Dr. G. has spent that past couple of decades figuring out ways of restoring “normal” vision to patients with complex vision issues.
But what exactly is a complex vision issue?
Is it the patient with the high prescription?
Possibly. We define a complex vision issue as a refractive problem which cannot be corrected by ordinary optical devices or surgery. In fact, very often the complex vision issue is caused by surgery. In most cases, the issue is caused by a deviation of the shape of the cornea from its original or intended shape, with the result that the cornea no longer functions as a good optical surface.
As with any refracting surface, the cornea must be both symmetrical and regular in order to produce a good quality image on the retina. Due to trauma, surgery, or naturally occurring reasons, the cornea may lose its symmetry or become irregular. When this happens, normal eyeglasses and soft contact lenses no longer work as they once did. The problem occurs when the cornea changes shape in such a way that the power of the correcting lens cannot follow it as precisely as it should in order to neutralize those complex changes.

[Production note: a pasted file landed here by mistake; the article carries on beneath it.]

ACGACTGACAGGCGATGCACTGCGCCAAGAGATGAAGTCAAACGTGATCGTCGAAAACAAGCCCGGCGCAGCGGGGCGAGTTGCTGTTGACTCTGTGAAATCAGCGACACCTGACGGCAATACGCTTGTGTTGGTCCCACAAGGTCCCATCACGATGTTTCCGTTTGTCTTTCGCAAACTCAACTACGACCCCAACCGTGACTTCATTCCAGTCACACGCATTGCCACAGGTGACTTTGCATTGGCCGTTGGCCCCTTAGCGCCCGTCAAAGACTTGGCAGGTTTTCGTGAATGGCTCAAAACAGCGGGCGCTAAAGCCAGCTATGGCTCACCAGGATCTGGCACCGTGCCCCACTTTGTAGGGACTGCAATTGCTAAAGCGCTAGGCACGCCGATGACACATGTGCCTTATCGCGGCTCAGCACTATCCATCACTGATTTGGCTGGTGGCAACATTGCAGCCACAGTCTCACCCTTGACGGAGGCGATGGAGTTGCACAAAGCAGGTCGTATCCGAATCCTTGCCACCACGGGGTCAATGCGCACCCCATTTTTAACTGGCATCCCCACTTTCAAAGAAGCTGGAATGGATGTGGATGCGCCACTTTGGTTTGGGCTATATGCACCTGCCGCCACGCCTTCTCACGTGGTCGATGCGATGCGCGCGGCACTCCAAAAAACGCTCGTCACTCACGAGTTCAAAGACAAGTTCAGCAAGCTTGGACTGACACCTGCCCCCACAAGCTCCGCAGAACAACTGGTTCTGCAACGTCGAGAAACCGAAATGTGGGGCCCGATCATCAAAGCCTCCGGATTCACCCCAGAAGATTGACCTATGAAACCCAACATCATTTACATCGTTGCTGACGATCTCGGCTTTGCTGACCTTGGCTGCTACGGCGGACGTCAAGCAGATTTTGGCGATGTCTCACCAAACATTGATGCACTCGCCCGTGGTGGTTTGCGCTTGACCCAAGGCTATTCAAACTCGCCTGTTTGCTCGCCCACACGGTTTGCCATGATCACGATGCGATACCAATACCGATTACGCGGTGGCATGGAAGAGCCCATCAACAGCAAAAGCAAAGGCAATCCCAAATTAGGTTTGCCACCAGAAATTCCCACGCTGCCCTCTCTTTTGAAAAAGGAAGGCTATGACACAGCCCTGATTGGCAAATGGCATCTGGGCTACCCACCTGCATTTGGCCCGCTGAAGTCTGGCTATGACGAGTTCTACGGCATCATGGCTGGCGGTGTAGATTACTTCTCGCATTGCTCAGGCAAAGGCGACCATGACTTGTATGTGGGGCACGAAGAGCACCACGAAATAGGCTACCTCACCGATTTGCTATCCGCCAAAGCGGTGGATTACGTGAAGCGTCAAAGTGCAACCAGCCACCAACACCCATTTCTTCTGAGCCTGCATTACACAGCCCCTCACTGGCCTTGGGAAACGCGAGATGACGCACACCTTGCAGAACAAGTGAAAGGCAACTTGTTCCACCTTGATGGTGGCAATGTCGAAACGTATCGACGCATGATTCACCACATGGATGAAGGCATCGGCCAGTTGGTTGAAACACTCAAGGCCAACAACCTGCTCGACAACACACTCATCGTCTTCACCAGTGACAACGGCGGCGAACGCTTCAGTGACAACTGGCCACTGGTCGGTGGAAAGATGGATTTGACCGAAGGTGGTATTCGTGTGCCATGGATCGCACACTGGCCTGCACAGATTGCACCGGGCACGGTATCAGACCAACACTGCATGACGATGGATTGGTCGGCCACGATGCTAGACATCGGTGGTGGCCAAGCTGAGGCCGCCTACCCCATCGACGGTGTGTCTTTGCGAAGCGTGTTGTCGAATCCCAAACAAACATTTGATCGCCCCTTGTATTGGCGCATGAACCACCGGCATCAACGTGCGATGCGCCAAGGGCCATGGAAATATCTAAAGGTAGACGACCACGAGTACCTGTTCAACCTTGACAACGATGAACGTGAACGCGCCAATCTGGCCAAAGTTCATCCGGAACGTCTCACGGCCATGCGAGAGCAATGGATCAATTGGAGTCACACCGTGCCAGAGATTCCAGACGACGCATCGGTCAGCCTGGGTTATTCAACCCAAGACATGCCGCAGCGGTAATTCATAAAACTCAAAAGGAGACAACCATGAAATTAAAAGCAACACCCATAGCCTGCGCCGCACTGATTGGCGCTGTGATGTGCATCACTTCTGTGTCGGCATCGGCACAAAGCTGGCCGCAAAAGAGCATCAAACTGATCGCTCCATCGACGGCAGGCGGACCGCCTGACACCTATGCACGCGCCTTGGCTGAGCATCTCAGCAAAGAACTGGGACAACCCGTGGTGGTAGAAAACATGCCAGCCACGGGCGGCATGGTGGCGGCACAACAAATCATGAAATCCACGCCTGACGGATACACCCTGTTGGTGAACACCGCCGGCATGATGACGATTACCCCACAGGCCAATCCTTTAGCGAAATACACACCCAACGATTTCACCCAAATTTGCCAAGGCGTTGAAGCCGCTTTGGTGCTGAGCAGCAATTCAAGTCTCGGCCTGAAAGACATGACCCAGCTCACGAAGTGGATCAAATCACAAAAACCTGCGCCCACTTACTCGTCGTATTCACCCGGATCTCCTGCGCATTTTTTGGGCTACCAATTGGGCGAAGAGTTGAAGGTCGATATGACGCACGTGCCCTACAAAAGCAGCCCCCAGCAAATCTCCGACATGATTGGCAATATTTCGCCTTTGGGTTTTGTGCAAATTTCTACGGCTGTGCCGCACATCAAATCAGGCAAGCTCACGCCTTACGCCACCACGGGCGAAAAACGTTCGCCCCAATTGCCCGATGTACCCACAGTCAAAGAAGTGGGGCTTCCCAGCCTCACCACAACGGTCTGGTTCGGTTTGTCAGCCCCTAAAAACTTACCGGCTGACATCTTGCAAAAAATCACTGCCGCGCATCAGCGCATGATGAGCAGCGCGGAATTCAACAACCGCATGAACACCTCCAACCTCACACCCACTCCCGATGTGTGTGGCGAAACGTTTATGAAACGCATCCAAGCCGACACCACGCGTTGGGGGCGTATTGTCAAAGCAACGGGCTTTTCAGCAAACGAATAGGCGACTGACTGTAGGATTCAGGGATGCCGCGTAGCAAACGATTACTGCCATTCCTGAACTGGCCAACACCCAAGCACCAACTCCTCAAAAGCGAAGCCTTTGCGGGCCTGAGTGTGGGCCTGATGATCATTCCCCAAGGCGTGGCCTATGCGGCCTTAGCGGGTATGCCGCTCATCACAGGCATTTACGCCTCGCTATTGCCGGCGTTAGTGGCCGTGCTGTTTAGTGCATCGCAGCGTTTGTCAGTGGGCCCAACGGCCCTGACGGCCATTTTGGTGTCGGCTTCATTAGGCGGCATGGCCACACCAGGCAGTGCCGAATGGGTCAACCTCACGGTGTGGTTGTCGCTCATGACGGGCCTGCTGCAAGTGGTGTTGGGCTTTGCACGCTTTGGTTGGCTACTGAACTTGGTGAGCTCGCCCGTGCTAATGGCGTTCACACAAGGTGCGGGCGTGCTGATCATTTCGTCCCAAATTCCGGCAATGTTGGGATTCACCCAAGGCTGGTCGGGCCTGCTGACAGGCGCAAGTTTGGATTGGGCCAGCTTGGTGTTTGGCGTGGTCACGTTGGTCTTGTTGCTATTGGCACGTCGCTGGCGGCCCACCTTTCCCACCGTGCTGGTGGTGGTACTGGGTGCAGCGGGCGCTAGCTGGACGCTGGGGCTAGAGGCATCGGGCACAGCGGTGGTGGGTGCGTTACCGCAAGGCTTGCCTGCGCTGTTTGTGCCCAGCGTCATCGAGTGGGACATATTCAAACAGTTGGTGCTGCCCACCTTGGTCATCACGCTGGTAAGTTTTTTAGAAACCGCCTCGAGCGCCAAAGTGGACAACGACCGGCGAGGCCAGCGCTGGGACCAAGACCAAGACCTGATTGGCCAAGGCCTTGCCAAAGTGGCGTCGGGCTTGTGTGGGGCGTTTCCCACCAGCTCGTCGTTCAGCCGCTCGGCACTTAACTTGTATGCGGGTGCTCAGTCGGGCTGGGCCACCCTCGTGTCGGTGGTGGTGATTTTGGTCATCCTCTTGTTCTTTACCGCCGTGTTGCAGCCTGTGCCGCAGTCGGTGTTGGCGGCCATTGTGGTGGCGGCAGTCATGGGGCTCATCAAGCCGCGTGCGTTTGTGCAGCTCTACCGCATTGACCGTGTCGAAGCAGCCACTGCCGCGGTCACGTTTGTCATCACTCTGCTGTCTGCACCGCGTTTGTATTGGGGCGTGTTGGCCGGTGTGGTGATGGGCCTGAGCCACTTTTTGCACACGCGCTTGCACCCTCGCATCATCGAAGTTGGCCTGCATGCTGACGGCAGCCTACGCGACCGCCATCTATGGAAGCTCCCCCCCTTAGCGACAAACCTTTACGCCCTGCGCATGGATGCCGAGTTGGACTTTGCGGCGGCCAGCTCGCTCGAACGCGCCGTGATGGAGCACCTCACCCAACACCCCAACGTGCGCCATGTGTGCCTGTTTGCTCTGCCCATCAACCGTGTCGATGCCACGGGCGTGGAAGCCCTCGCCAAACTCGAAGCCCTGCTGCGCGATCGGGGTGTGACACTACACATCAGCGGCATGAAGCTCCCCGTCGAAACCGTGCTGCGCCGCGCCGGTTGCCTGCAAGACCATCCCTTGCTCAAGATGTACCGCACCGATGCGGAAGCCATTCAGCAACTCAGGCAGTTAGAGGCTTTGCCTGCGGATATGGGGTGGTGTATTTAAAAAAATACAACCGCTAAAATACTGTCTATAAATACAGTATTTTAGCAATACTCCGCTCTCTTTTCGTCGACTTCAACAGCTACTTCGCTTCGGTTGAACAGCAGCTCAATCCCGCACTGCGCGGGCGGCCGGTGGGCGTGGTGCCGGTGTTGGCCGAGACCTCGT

When spectacles can no longer help
The images below contain corneal topographical maps of two corneas. The one on the left has high regular astigmatism measuring more than 4 diopters. The vision is easily corrected with an ordinary spectacle lens. This is because the shape is symmetrical. A rigid contact lens works even better. The image in the center is that of a cornea with moderate keratoconus in which the lower half of the cornea is very steep, and the upper half is flat. The two maps are remarkably similar except that the cornea in the center is very asymmetrical, and the astigmatism would be called irregular. An ordinary spectacle lens would not correct this eye to normal vision. Even a contact lens may not provide totally normal vision. The image on the right is a power map of the eye in the center image. It shows that the power goes from almost – 9.00 D to +6.00 D within the pupil.
Contact lenses with wavefront-guided optics, such as LaserFit lenses, can greatly improve the visual results for asymmetrical and irregular corneas.